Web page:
Nature s contributions to people found to be in decline


Credit: Yildiz Aumeeruddy-Thomas

Over the past 50 years, declining biodiversity has put many of nature s contributions to people at risk. This is the conclusion reached by fifteen leading international experts, including a French ethnoecologist* at the CNRS (French National Centre for Scientific Research). Based on the IPBES (Intergovernmental Science-Policy Platform on Biodiversity and Ecosystem Services) Global Assessment, their work is the subject of an article, published this week in the journal PNAS, which discusses the risks to human well-being and prosperity resulting from the continuing degradation of the environment.

The authors looked at the many ways in which nature provides benefits, such as the production of material goods (food, wood, medicines, etc) and non-material goods (leisure activities, learning, experience, etc), as well as the ecological processes that regulate environmental conditions (water filtration, carbon sequestration, storm protection, etc). They point out that the well-being of people is already being affected, in particular by declining crop yields and soil productivity, as well as by increased exposure to floods and storms caused by degradation of coastal ecosystems.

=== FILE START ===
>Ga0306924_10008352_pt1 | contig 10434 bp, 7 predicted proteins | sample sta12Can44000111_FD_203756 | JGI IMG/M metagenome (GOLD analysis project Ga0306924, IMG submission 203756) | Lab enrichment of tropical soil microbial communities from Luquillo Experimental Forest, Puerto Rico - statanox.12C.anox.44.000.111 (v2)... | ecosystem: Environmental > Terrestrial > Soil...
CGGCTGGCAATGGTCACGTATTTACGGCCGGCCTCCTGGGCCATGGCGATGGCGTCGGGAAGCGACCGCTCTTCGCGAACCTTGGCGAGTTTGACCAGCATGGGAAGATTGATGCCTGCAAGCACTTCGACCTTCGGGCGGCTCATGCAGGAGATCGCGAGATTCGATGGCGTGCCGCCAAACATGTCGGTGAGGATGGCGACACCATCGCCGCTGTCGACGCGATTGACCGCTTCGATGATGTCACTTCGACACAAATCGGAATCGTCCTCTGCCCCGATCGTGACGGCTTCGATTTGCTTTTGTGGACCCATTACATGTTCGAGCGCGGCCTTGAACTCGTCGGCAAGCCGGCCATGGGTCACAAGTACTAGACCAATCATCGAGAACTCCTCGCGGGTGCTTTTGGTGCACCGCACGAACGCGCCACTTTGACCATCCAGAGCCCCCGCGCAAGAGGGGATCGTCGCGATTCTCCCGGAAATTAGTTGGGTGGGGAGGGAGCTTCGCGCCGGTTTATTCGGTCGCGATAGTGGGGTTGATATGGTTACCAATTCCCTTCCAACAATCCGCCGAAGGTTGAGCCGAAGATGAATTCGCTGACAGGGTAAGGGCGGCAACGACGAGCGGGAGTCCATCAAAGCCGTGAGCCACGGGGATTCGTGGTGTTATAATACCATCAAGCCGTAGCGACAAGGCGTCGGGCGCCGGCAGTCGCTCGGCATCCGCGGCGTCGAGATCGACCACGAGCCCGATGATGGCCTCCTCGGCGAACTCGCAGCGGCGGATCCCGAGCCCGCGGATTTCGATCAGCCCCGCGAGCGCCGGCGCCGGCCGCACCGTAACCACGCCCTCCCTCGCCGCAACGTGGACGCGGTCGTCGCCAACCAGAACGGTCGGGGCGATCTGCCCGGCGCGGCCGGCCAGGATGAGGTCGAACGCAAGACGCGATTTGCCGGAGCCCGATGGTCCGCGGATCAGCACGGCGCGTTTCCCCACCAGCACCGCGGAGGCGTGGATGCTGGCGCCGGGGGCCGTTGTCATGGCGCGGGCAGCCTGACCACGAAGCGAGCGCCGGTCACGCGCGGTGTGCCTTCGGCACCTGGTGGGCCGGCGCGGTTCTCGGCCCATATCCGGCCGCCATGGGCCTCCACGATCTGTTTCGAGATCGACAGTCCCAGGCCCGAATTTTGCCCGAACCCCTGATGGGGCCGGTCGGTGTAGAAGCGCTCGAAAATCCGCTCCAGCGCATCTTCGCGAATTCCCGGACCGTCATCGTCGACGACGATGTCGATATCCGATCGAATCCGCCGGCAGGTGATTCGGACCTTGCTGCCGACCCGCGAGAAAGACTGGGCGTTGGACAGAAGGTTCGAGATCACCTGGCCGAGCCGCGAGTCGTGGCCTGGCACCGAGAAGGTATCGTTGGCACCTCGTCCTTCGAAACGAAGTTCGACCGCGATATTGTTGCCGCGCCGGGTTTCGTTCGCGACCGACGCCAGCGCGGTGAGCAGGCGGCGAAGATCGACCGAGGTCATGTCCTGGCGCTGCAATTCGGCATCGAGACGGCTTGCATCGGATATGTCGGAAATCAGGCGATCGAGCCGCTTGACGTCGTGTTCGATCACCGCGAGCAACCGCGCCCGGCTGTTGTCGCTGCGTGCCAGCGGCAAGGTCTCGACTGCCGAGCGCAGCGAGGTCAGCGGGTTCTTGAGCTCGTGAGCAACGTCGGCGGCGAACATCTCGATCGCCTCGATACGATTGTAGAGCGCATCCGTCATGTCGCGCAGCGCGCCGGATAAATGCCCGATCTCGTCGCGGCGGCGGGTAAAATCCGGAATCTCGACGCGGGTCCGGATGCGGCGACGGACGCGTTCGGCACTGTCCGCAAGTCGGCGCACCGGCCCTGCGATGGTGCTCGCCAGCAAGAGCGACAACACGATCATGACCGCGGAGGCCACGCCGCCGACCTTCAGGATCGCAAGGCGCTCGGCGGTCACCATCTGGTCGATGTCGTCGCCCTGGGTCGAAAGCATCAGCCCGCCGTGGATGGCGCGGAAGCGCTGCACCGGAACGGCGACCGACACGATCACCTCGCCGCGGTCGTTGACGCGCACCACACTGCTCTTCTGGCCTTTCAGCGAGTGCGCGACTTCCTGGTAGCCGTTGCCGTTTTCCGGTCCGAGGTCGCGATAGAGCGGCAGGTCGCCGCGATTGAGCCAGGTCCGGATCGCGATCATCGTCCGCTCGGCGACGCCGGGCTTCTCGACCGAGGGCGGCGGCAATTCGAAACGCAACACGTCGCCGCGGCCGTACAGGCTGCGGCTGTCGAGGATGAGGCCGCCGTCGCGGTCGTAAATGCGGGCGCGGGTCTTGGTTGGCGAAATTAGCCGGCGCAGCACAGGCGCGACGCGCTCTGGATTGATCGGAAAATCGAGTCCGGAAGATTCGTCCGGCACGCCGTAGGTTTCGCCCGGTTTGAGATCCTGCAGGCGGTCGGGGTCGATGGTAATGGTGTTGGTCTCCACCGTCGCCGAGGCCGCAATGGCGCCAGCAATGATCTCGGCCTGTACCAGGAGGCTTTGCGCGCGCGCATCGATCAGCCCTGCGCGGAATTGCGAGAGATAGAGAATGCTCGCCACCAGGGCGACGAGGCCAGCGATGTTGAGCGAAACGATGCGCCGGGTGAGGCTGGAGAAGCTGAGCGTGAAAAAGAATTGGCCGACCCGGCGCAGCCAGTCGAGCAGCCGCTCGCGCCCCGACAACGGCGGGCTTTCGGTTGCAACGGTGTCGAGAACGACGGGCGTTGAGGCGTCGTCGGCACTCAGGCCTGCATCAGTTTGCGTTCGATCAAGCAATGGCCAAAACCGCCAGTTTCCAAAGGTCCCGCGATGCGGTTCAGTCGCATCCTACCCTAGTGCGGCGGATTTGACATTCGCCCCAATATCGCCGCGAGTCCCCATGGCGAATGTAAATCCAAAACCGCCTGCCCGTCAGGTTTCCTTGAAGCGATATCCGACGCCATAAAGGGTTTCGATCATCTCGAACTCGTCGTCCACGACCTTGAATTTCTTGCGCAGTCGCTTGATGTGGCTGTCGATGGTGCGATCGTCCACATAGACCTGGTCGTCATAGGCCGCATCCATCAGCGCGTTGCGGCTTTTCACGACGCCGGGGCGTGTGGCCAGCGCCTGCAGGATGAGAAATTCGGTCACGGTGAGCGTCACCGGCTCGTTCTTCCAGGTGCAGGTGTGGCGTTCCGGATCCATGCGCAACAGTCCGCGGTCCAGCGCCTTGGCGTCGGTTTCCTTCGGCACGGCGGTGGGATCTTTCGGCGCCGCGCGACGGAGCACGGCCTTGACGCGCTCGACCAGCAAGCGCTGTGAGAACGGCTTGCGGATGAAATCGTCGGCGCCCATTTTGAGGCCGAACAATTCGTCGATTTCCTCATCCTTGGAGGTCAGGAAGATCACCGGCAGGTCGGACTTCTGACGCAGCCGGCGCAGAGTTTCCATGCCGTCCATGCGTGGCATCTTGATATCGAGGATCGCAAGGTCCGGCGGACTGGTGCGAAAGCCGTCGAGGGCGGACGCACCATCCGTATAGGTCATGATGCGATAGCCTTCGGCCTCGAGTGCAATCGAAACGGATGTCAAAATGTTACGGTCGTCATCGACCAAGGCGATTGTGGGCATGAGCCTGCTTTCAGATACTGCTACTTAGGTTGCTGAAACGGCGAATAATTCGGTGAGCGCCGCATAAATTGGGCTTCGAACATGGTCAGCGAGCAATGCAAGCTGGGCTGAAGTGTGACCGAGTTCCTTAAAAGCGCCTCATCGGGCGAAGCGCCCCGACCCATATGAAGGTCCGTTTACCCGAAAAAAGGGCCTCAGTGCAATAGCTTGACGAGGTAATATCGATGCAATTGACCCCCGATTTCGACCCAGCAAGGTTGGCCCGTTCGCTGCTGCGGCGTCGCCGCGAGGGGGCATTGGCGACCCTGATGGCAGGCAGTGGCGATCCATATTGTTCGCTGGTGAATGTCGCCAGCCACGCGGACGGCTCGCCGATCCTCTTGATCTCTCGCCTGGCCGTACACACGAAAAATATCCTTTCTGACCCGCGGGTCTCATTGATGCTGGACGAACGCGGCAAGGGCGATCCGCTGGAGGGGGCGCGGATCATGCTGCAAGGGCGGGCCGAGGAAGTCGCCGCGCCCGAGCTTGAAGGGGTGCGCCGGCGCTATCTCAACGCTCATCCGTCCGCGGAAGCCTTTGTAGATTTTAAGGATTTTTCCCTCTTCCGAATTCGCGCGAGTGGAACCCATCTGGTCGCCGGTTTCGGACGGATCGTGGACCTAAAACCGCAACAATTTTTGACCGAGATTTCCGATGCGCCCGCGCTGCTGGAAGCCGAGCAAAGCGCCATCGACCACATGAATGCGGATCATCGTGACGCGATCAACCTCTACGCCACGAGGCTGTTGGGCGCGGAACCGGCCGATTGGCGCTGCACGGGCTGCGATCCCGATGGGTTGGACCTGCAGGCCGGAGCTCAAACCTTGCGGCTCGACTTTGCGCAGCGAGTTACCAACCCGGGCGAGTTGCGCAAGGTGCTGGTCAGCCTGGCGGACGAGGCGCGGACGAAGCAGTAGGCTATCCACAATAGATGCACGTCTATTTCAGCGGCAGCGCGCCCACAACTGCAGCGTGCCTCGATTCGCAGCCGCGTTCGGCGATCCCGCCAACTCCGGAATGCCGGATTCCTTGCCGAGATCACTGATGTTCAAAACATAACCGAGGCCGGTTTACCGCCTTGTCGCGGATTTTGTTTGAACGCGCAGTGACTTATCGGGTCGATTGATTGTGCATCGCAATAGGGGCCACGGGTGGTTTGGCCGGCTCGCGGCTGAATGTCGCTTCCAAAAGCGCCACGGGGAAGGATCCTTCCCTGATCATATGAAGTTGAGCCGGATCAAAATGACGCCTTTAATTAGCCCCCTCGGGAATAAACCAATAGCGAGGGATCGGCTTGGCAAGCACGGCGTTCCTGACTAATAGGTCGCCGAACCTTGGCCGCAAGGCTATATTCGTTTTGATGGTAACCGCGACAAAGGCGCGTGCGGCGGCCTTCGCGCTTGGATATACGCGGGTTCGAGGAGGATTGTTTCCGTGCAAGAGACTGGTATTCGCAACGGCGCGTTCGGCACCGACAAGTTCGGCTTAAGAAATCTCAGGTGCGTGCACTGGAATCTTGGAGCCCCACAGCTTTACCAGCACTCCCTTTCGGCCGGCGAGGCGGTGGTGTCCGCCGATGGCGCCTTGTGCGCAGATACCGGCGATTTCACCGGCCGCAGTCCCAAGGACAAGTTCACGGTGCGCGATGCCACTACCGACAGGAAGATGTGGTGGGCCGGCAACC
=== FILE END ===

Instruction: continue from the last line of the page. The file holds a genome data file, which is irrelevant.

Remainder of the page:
*- Currently working at the Centre d Ecologie Fonctionnelle et evolutive (CNRS/Universite de Montpellier/EPHE/IRD/UniversitePaul Valery Montpellier).


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